You know the expression, right? “Practice Makes Perfect” but, how can you practice constantly if you don’t get a steady stream of customers? Just walk!
Let me explain. In order to improve constantly as photographers, you and I need to practice constantly and, as part of that practice, we should try new things in the form of new techniques, different ways to approach our subjects, angles, lighting, poses… you catch my drift.
I usually shoot portraits, architecture or products. I also shoot fashion every once in a while but my main areas are those. So, how do I practice? Let me focus on architecture, because that was the trickiest type of photography for me to practice.
You see, architecture photography usually requires access to properties in order to photograph them. However, that’s the case for private properties. For public properties like museums, parks or civic centers, you don’t usually need special permits to access and photograph them. And even private spaces like office and apartment buildings, hotels and restaurants are very visible from the street so, I just walk by them and shoot.
This is a great combination for me. I like walking and I like photography, so I usually carry a camera with me and when I leave the office (photography is not my day job, yet) I photograph many buildings on my way home. Of course, I sometimes deviate a lot so I get to shoot something different, and I also try and take a long walk on the weekend with my camera to keep practicing, and also scouting locations for my portrait shoots.
On these walks I usually shoot brackets of under- and over-exposed shots, so I have more material to work with and sometimes work in HDR. One thing I try to avoid on these walks is shooting horizontally from eye-level, so I shoot pointing up or down, or I get really low and shoot close to the ground. My camera of choice? The Canon EOS M3 with the EF-M 18-55 lens, because it’s small and light. I generally shoot in Aperture priority, switching between f/5.6 and f/8, with ISO 200 in the summer and 400 in the winter (the sun sets earlier).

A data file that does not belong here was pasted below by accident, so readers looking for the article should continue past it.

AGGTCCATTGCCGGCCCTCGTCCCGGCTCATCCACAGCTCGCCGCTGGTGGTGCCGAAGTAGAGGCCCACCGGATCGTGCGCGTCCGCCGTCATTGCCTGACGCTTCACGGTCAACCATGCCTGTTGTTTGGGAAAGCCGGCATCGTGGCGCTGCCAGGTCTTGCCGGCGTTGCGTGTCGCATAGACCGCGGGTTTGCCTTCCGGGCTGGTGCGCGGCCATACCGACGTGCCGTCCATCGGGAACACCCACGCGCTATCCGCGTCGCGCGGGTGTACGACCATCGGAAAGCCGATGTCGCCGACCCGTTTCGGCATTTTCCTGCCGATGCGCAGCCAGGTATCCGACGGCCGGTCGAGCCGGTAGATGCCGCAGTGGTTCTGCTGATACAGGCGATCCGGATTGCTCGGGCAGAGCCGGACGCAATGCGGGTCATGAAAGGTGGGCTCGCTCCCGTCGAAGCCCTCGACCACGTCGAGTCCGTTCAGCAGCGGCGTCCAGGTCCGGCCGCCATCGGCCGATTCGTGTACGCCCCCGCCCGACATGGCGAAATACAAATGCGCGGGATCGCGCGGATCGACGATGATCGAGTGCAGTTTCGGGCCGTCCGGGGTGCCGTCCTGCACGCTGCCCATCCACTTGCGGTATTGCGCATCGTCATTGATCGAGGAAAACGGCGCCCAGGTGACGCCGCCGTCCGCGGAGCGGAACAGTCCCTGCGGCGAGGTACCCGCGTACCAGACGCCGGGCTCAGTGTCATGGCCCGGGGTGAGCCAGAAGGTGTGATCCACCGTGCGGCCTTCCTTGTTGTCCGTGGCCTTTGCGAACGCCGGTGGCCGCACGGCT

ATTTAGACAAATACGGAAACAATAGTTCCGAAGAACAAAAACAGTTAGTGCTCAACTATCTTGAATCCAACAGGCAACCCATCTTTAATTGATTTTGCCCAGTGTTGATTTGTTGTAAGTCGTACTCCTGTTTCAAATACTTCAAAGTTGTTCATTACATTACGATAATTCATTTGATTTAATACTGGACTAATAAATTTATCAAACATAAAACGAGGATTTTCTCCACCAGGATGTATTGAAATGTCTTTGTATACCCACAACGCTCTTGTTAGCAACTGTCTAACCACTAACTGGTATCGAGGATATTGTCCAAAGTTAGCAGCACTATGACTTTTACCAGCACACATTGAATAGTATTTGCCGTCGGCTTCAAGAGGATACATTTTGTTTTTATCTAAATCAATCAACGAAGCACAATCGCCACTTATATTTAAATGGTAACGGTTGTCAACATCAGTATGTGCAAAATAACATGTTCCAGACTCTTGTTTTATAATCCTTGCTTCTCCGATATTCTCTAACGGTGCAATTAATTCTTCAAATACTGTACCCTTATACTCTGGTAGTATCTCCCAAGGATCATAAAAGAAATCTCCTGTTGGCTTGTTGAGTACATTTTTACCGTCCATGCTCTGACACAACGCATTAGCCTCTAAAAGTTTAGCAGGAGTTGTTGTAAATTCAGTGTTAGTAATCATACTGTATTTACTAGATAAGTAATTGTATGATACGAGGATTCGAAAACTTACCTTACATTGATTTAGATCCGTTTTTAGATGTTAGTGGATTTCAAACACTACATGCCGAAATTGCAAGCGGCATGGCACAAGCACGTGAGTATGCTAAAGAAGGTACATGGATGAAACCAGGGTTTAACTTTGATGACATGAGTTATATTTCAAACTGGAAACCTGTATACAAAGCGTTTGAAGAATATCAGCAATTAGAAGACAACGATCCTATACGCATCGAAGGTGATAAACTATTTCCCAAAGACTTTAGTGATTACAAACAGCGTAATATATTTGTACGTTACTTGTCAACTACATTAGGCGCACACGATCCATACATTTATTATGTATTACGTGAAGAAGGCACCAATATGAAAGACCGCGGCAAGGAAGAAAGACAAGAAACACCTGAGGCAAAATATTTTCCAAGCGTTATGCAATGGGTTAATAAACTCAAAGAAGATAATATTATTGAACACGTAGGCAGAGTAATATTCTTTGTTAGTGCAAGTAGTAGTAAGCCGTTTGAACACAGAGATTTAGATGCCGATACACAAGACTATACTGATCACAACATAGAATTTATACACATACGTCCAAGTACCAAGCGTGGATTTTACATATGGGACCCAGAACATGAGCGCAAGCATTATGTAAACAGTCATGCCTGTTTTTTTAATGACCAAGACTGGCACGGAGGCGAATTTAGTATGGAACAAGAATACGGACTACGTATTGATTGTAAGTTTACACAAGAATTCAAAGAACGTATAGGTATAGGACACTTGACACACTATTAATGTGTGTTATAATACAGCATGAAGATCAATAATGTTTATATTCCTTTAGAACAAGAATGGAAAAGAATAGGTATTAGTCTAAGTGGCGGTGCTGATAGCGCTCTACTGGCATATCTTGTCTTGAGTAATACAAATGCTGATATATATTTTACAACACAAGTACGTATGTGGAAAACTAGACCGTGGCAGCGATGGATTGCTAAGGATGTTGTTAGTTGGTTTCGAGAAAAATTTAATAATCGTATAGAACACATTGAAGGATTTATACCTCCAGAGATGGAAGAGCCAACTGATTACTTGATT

Walking comes with another benefit: health! I know it’s not a very intense workout, but I’m making sure I walk 10,000 steps daily, which is a usual recommendation for a healthy lifestyle.
What do I shoot while walking? Any building that looks interesting, of course! Whether it’s an old palace turned into a museum, or the tallest building in Latin America, I look for an unusual take on day to day views.
It’s not always easy. Some really nice, classic buildings are sometimes surrounded by trees and electrical lines, so it’s impossible to show the complete façade, but then the details are my best option.
After all this talk about walking and shooting, my main point is: You can find a way to practice photography on a regular basis. Whether it is that you trade your services in exchange for something, offer discounts, do a gear test shoot, or just walk, you should make a plan to have some personal practice time and stick to that plan. My motto is: Keep learning, keep shooting. This way you’ll build your portfolio and be better prepared when you have a paying customer.
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